Tommy Medica and Kyle Blanks are two bat-first prospects on the peripheries of the current roster. Both are basically useless in the field - limited to first base or short stints in the outfield corners. Both have exciting bats and have impressive minor league track records coupled with some major league success. As a result of this, there has been considerable fan pressure to provide them with at-bats on a team that often is perceived as offensively-challenged.
Thrusting either into the pinch-hitter role at this point is tempting but misguided. Younger players almost never break into the league as bench bats, and when they do their development curves are seriously disrupted (see: Belt, Brandon). Inexperienced players just don't have the job-specific work ethic, confidence, or inertia to immediately take on one of the game's most difficult jobs without room for error or practice. Baseball is a game of repetition and execution. For young players to develop into contributors, the first concern in their development is accumulating the maximum number of repetitions against quality competition in the shortest period of time. Giving a young guy spot starts and a pinch hitting appearance every third day isn't going to allow him to develop the habits necessary to become a great player.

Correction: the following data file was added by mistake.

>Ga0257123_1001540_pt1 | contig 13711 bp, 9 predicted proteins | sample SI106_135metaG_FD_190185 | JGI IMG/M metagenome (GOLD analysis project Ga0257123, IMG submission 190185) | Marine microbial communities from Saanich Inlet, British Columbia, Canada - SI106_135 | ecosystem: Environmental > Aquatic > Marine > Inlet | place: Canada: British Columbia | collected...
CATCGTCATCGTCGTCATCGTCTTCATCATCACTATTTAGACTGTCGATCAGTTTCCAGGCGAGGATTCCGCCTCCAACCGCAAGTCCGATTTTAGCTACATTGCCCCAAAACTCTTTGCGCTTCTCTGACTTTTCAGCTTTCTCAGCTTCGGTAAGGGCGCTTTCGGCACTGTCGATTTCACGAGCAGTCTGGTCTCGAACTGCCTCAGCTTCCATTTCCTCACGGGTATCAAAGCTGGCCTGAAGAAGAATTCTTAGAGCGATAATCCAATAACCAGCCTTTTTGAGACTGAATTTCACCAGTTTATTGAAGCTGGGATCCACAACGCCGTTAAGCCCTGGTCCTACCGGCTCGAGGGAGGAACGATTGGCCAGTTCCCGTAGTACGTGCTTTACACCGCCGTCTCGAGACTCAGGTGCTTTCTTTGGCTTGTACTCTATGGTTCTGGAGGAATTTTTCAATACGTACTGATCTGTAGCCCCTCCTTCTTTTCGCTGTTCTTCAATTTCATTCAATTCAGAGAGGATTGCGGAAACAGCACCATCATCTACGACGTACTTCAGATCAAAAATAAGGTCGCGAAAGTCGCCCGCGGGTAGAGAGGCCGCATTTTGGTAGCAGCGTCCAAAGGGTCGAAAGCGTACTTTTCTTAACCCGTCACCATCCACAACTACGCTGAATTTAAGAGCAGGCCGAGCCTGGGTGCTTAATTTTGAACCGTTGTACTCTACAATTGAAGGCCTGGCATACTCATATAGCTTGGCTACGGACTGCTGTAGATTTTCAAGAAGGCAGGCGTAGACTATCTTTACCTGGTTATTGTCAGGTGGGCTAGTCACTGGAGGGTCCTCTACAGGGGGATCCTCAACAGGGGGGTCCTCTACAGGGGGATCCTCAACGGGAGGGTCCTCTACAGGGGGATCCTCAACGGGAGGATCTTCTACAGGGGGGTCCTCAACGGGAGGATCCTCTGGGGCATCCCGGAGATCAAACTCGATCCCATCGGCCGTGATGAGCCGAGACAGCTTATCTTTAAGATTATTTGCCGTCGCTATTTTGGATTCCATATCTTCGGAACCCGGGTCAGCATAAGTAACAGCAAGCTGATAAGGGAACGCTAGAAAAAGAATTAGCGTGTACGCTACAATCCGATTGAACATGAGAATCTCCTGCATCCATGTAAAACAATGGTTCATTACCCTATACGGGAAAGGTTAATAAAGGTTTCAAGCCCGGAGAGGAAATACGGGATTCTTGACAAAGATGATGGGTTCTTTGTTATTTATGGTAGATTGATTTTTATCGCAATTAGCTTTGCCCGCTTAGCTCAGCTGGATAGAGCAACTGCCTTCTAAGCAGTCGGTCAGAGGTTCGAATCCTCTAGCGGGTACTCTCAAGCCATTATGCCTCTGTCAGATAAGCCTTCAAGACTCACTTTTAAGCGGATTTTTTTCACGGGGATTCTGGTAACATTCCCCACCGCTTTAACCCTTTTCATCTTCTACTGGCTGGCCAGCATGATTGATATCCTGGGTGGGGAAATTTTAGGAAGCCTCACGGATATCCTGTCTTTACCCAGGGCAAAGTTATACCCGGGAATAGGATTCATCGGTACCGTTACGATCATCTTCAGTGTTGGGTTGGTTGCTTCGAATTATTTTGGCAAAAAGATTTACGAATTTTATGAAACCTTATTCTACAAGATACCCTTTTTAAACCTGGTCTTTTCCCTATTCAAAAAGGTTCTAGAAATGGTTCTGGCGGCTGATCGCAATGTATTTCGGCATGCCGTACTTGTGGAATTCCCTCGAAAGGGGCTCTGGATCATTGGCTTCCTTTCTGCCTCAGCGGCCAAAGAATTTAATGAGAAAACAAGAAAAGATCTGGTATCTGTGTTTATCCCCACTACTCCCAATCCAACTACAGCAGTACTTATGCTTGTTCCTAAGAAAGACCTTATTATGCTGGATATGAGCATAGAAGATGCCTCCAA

Thanks to roster-flux, there is no cemented bench player in the two ostensible pinch hitter roles. Theoretically, the jobs were supposed to belong to Chris Denorfia and Seth Smith - experienced players with exploitable platoon splits, and excellent fastball-hitting ability. With the absence of Carlos Quentin and Cameron Maybin, both of these players have seen their roles pushed closer to the everyday level, which promises to expose some of the weaknesses in their games. If Smith and Denorfia are allowed to return to their situational roles, they can provide excellent value to the team from a sabermetric standpoint and be used to great effect from a situational one.